High Myc expression and transcription activity underlies intra-tumoral heterogeneity in triple-negative breast cancer
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Nidhi Gupta1,*, Karen Jung2,*, Chengsheng Wu1, Abdulraheem Alshareef1, Hind Alqahtani1, Sambasivarao Damaraju1,3, John R. Mackey2,3, Sunita Ghosh2,3, Siham Sabri4, Bassam S. Abdulkarim4, Gilbert Bigras1, Raymond Lai1,2,5
1 Department of Laboratory Medicine and Pathology, University of Alberta, Edmonton, Alberta, Canada
2Department of Oncology, University of Alberta, Edmonton, Alberta, Canada
3Cross Cancer Institute, Alberta Heath Services, Edmonton, Alberta, Canada
4Department of Oncology, McGill University, Montreal, Quebec, Canada
5DynaLIFEDx Medical Laboratories, Edmonton, Alberta, Canada
*These authors contributed equally to this work
Raymond Lai, email: firstname.lastname@example.org
Keywords: triple-negative breast cancer, Myc, transcription activity, intra-tumoral heterogeneity, MAPK/ERK pathway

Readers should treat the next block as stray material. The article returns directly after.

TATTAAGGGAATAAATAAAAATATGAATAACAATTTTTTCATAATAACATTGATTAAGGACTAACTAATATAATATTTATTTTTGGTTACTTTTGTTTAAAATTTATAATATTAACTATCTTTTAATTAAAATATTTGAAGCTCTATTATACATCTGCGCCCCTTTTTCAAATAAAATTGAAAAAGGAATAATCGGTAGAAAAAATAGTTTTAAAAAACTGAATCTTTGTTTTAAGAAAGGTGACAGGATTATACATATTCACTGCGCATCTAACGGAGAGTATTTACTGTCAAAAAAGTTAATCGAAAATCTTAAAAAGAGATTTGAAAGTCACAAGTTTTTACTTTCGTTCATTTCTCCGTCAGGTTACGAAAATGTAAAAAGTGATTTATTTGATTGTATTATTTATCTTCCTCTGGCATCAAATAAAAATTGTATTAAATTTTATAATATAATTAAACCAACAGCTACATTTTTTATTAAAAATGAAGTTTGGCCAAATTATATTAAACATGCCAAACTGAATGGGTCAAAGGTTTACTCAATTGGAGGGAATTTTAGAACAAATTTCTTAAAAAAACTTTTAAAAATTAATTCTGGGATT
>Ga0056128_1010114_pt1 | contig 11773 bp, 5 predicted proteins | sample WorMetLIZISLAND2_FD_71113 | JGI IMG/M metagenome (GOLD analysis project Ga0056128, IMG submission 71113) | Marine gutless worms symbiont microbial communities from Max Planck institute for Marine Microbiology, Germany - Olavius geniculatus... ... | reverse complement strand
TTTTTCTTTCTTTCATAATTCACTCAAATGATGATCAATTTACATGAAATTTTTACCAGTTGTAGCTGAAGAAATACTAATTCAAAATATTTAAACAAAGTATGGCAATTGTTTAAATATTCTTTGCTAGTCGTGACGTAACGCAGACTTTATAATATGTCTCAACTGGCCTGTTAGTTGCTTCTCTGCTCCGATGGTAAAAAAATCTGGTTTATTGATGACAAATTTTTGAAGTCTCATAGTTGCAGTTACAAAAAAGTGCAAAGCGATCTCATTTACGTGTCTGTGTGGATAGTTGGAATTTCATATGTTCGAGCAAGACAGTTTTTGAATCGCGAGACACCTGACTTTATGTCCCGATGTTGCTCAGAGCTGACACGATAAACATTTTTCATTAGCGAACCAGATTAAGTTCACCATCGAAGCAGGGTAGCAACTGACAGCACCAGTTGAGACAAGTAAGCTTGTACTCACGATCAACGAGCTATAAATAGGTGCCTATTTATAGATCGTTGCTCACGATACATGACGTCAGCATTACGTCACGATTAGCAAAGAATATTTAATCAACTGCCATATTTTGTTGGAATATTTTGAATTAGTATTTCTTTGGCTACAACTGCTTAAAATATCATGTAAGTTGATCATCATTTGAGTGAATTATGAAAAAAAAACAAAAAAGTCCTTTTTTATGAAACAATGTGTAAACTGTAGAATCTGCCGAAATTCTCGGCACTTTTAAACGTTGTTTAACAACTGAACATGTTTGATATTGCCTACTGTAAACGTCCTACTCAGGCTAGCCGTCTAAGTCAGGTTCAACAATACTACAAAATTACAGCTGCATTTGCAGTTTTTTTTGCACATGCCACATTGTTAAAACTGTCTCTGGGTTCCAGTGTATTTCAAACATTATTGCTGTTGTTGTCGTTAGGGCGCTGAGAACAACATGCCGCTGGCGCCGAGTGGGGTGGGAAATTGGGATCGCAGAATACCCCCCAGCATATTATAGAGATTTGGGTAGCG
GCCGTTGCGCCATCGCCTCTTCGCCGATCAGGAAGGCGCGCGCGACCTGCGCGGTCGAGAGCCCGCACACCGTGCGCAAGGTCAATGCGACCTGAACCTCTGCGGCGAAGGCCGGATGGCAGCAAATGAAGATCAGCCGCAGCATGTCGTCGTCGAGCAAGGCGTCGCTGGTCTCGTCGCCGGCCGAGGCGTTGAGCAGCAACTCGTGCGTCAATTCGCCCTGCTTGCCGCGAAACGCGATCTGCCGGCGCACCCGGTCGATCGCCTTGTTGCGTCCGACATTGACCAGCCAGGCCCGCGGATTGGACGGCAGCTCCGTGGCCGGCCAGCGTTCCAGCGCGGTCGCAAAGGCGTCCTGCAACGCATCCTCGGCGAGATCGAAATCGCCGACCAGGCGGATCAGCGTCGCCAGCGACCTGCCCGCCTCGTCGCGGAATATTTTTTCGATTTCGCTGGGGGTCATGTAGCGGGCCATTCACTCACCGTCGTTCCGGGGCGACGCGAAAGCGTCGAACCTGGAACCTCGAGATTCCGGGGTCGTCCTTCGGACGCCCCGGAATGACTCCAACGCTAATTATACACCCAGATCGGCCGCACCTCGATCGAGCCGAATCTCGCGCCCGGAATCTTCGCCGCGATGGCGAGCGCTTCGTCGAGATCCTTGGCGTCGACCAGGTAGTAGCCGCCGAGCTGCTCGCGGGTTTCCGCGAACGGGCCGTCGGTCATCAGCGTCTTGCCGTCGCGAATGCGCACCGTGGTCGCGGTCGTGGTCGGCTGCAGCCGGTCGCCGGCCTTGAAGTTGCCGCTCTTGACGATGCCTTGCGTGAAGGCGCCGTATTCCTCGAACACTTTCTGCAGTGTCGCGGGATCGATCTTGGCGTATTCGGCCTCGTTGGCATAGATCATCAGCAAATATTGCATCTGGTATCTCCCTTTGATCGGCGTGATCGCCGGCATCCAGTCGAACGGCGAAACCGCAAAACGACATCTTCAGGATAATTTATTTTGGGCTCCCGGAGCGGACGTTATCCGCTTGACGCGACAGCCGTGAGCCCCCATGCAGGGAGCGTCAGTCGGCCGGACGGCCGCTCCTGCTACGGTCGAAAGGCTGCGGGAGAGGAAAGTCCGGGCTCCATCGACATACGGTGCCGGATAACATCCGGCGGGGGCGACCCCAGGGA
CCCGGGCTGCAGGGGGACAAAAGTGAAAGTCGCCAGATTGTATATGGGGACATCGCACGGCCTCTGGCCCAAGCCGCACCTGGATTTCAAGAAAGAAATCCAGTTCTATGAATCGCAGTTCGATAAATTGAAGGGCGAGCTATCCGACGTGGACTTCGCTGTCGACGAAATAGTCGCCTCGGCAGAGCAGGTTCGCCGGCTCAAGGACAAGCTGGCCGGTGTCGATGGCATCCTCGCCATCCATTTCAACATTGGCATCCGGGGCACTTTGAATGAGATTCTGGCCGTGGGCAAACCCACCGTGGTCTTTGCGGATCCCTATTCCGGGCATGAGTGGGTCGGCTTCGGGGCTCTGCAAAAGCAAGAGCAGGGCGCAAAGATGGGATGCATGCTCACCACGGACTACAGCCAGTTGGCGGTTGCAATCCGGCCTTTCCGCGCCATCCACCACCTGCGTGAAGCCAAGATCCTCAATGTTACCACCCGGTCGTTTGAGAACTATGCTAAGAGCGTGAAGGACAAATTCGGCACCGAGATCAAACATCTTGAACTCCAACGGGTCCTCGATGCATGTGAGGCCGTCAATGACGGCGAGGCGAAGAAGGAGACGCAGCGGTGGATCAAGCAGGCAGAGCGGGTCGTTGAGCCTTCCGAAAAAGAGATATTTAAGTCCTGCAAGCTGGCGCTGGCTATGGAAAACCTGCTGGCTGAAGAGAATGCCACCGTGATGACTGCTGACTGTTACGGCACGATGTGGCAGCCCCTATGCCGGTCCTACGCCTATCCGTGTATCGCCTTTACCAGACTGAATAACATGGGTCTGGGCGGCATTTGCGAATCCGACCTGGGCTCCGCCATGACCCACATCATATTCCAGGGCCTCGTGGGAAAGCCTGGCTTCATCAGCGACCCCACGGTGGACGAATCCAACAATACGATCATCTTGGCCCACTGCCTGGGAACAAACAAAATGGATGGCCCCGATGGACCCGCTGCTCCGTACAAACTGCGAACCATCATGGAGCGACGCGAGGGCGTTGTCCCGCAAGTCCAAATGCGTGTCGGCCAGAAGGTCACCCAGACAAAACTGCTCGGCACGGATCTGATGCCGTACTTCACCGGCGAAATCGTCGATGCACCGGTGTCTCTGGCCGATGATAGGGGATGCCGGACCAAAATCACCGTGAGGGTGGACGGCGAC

Received: September 13, 2016 Accepted: February 21, 2017 Published: March 03, 2017
We have previously identified a novel intra-tumoral dichotomy in triple-negative breast cancer (TNBC) based on the differential responsiveness to a reporter containing the Sox2 regulatory region-2 (SRR2), with reporter responsive (RR) cells being more stem-like than reporter unresponsive (RU) cells. Using bioinformatics, we profiled the protein-DNA binding motifs of SRR2 and identified Myc as one of the potential transcription factors driving SRR2 activity. In support of its role, Myc was found to be highly expressed in RR cells as compared to RU cells. Enforced expression of MYC in RU cells resulted in a significant increase in SRR2 activity, Myc-DNA binding, proportion of cellsexpressing CD44+/CD24–, chemoresistance and mammosphere formation. Knockdown of Myc using siRNA in RR cells led to the opposite effects. We also found evidence that the relatively high ERK activation in RR cells contributes to their high expression of Myc and stem-like features. Using confocal microscopy and patient samples, we found a co-localization between Myc and CD44 in the same cell population. Lastly, a high proportion of Myc-positive cells in tumors significantly correlated with a short patient survival. In conclusion, inhibition of the MAPK/ERK/Myc axis may be an effective approach in eliminating stem-like cells in TNBC.
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